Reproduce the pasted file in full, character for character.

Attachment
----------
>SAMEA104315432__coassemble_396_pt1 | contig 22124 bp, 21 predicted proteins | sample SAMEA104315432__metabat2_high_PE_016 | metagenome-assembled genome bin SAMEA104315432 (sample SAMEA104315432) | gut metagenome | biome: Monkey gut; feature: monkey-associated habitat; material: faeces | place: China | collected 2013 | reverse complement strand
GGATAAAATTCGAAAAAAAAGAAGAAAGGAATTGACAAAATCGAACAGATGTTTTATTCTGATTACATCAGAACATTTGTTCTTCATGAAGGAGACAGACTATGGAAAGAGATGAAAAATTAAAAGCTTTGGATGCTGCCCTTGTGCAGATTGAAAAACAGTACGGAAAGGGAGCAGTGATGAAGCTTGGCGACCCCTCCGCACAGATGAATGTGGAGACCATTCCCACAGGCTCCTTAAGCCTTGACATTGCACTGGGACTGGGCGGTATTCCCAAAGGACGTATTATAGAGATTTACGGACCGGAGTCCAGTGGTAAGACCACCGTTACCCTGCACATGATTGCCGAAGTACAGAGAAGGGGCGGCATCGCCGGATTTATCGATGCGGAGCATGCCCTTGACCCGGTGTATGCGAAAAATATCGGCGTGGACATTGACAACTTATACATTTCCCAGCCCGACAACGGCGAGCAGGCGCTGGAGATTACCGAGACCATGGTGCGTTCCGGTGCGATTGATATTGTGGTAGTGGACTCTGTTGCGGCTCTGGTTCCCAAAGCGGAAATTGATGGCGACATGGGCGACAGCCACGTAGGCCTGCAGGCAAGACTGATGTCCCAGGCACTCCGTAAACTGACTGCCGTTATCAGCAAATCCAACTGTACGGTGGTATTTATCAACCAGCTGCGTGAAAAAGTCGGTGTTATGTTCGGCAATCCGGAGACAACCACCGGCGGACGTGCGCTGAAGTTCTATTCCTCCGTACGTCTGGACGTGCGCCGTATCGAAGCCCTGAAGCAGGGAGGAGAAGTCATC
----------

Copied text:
>SAMEA104315432__coassemble_396_pt1 | contig 22124 bp, 21 predicted proteins | sample SAMEA104315432__metabat2_high_PE_016 | metagenome-assembled genome bin SAMEA104315432 (sample SAMEA104315432) | gut metagenome | biome: Monkey gut; feature: monkey-associated habitat; material: faeces | place: China | collected 2013 | reverse complement strand
GGATAAAATTCGAAAAAAAAGAAGAAAGGAATTGACAAAATCGAACAGATGTTTTATTCTGATTACATCAGAACATTTGTTCTTCATGAAGGAGACAGACTATGGAAAGAGATGAAAAATTAAAAGCTTTGGATGCTGCCCTTGTGCAGATTGAAAAACAGTACGGAAAGGGAGCAGTGATGAAGCTTGGCGACCCCTCCGCACAGATGAATGTGGAGACCATTCCCACAGGCTCCTTAAGCCTTGACATTGCACTGGGACTGGGCGGTATTCCCAAAGGACGTATTATAGAGATTTACGGACCGGAGTCCAGTGGTAAGACCACCGTTACCCTGCACATGATTGCCGAAGTACAGAGAAGGGGCGGCATCGCCGGATTTATCGATGCGGAGCATGCCCTTGACCCGGTGTATGCGAAAAATATCGGCGTGGACATTGACAACTTATACATTTCCCAGCCCGACAACGGCGAGCAGGCGCTGGAGATTACCGAGACCATGGTGCGTTCCGGTGCGATTGATATTGTGGTAGTGGACTCTGTTGCGGCTCTGGTTCCCAAAGCGGAAATTGATGGCGACATGGGCGACAGCCACGTAGGCCTGCAGGCAAGACTGATGTCCCAGGCACTCCGTAAACTGACTGCCGTTATCAGCAAATCCAACTGTACGGTGGTATTTATCAACCAGCTGCGTGAAAAAGTCGGTGTTATGTTCGGCAATCCGGAGACAACCACCGGCGGACGTGCGCTGAAGTTCTATTCCTCCGTACGTCTGGACGTGCGCCGTATCGAAGCCCTGAAGCAGGGAGGAGAAGTCATC